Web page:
AppleInsider may earn an affiliate commission on purchases made through links on our site.
Apple failed to detail the relative performance gains achieved by its new A15 Bionic SoC during Tuesday's iPhone 13 reveal, a rarity for a major hardware launch. One report believes the omission was not an oversight as Apple has little to tout.
While Apple mentioned certain aspects of its new system-on-chip design, specifically improvements related to graphics capabilities, executives were mum on raw CPU performance. A morsel was handed out during the presentation of iPad mini, with Apple saying A15 packs a 40% faster CPU compared to the tablet's A12-powered predecessor, but the comparisons ended there.
Rumblings on social media suggested that CPU numbers were intentionally left out because it is not as favorable a compare as previous A-series introductions.
In a report published shortly after the unveiling of iPhone 13 and iPad mini, SemiAnalysis suggests Apple's chip team is beset with internal troubles after a supposed brain drain sapped key executives and personnel from projects like A15. After conducting a preliminary die analysis of the A15 based on total transistors, estimated die size and other metrics, the publication found no major CPU improvements and concluded that Apple's next-generation core was delayed into 2022.
While there is little evidence that an emigration of talent is impacting Apple, the company has lost a number of key players in recent years. Apple's lead A-series chip designer from A7 through A12X, Gerard Williams III, left the company in 2019 to found Nuvia, a firm that was later snapped up by Qualcomm for $1.4 billion. Apple sued Williams on claims that he started Nuvia while working at the tech giant and recruited from its ranks, allegations the chip architect denies.
Today's report also mentions Rivos, a RISC-V startup that that includes a number of former senior Apple engineers.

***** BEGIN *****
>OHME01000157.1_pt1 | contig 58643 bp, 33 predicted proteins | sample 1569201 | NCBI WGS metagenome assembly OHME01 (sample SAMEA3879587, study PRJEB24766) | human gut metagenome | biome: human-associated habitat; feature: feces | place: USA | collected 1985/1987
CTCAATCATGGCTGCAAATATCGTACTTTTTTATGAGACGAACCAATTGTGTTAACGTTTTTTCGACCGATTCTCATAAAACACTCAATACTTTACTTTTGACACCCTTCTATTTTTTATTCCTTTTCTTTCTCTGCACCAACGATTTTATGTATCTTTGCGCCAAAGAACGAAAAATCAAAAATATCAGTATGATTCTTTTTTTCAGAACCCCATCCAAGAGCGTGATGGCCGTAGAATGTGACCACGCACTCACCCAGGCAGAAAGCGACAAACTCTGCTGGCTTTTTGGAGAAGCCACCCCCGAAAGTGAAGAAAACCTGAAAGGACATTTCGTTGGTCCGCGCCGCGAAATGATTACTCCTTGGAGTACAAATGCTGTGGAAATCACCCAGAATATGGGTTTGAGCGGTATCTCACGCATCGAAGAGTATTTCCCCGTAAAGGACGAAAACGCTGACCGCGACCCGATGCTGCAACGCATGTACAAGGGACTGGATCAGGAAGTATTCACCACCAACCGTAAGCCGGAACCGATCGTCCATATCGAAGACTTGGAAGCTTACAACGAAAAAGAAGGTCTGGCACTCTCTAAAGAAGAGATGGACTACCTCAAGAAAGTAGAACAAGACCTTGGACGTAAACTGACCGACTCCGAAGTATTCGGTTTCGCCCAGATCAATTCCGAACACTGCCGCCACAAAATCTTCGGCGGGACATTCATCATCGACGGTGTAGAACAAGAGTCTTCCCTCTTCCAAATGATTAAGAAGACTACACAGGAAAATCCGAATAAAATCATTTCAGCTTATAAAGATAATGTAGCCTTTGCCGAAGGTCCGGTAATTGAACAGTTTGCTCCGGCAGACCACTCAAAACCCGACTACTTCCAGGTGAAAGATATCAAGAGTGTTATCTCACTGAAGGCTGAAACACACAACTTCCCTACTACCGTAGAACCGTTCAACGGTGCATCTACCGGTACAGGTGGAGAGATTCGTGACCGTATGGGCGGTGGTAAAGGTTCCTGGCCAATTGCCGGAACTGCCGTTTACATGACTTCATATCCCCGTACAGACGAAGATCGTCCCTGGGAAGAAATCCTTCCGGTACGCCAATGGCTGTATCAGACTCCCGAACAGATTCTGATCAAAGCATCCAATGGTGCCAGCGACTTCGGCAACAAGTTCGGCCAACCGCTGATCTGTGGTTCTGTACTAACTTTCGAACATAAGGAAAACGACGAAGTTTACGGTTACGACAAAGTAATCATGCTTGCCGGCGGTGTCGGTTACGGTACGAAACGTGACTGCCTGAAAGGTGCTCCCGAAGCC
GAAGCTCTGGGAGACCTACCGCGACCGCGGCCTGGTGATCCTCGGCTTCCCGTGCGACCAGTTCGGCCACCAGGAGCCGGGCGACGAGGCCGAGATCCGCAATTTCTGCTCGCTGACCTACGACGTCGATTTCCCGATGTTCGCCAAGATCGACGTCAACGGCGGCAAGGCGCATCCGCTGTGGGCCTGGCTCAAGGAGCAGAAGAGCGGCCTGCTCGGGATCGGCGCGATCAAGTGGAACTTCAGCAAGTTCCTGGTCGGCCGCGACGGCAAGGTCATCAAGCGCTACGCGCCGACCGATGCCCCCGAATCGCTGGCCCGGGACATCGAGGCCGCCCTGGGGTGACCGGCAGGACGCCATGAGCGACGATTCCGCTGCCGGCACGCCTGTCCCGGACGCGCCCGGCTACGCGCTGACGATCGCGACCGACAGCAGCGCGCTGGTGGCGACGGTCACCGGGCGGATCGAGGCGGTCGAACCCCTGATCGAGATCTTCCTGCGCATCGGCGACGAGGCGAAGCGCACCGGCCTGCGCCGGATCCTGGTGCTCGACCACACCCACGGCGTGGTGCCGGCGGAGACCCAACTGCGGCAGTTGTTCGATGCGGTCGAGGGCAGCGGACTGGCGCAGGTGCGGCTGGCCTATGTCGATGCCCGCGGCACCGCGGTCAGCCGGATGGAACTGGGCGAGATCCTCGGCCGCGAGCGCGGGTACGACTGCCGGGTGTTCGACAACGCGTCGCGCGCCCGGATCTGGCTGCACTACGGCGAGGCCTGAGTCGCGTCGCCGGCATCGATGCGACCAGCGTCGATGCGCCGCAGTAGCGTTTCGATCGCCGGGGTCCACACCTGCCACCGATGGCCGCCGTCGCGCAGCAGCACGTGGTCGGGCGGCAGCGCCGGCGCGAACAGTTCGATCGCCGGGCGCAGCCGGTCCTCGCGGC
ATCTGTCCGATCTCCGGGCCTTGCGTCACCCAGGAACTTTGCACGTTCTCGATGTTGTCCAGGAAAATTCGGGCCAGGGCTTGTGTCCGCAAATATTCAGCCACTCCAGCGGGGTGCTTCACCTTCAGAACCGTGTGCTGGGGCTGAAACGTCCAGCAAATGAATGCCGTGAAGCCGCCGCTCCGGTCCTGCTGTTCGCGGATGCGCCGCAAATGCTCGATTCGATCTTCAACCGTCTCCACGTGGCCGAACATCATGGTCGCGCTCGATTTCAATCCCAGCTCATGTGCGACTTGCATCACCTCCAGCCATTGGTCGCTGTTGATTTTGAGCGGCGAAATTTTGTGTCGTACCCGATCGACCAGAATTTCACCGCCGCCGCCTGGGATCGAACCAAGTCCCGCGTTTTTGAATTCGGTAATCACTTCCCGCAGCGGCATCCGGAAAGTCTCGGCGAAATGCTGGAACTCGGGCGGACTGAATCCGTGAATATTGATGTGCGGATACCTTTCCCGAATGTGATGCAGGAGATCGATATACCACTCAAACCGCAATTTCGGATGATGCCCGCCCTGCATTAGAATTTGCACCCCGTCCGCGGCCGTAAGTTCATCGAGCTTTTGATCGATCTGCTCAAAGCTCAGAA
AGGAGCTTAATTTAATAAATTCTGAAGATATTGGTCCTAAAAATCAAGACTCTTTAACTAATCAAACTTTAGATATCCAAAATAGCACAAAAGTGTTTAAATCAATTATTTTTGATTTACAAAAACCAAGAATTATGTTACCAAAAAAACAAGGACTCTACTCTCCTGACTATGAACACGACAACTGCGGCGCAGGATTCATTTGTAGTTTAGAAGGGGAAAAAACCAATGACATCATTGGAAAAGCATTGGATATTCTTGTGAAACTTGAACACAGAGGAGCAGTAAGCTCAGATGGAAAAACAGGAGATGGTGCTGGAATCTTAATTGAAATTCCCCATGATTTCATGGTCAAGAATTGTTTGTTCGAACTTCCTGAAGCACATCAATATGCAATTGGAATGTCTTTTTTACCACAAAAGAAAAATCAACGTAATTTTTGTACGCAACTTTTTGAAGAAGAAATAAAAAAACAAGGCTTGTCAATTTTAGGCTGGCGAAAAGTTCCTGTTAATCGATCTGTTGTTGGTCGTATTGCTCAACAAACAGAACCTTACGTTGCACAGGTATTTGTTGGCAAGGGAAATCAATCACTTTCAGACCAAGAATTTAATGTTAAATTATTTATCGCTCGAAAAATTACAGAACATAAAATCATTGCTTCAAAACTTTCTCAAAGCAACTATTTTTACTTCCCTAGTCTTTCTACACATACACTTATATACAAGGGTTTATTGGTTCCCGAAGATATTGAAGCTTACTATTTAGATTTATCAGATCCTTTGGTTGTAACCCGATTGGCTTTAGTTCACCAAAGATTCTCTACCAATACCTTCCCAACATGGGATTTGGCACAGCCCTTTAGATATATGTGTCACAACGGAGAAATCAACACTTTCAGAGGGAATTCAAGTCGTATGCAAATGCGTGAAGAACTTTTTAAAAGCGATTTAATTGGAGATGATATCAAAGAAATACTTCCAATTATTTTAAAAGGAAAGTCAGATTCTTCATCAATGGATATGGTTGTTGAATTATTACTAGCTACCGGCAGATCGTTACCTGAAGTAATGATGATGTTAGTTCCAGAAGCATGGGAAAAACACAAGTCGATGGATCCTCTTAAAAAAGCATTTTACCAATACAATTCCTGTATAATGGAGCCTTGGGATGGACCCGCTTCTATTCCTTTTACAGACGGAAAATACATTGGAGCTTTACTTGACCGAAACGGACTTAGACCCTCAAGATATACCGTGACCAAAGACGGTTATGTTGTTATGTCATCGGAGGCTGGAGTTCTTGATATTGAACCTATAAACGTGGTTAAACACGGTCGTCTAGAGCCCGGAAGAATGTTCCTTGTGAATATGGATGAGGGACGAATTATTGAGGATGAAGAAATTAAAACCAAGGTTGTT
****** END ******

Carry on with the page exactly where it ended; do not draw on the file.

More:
"We believe Apple had to delay the next generation CPU core due to all the personnel turnover Apple has been experiencing," the report says. "Instead of a new CPU core, they are using a modified version of last year's core."
Alternatively, Apple could have sunk its transistor budget into the improvement of GPU cores and silicon designs that enhance graphics- and camera-related features. SemiAnalysis agrees that GPU gains are "quite impressive," but maintains the theory that a lack of CPU upgrades points to internal issues.
For its part, Apple in marketing material for iPhone 13 Pro lauds the advancements made with A15, saying that it is capable of making improvements to A-series silicon because it creates long-term product road maps "in ways no other company can." Many of the graphics-intensive tasks like ProMotion variable display refresh rates.
"That's how we deliver features like ProMotion, which have to be planned years in advance," Apple says. "Our chip team fully understood the needs of the display hardware, display software, and operating system teams and took them into account for A15 Bionic."
More detailed analysis of the A15 should come to light after the iPhone 13 and iPad mini are released next week.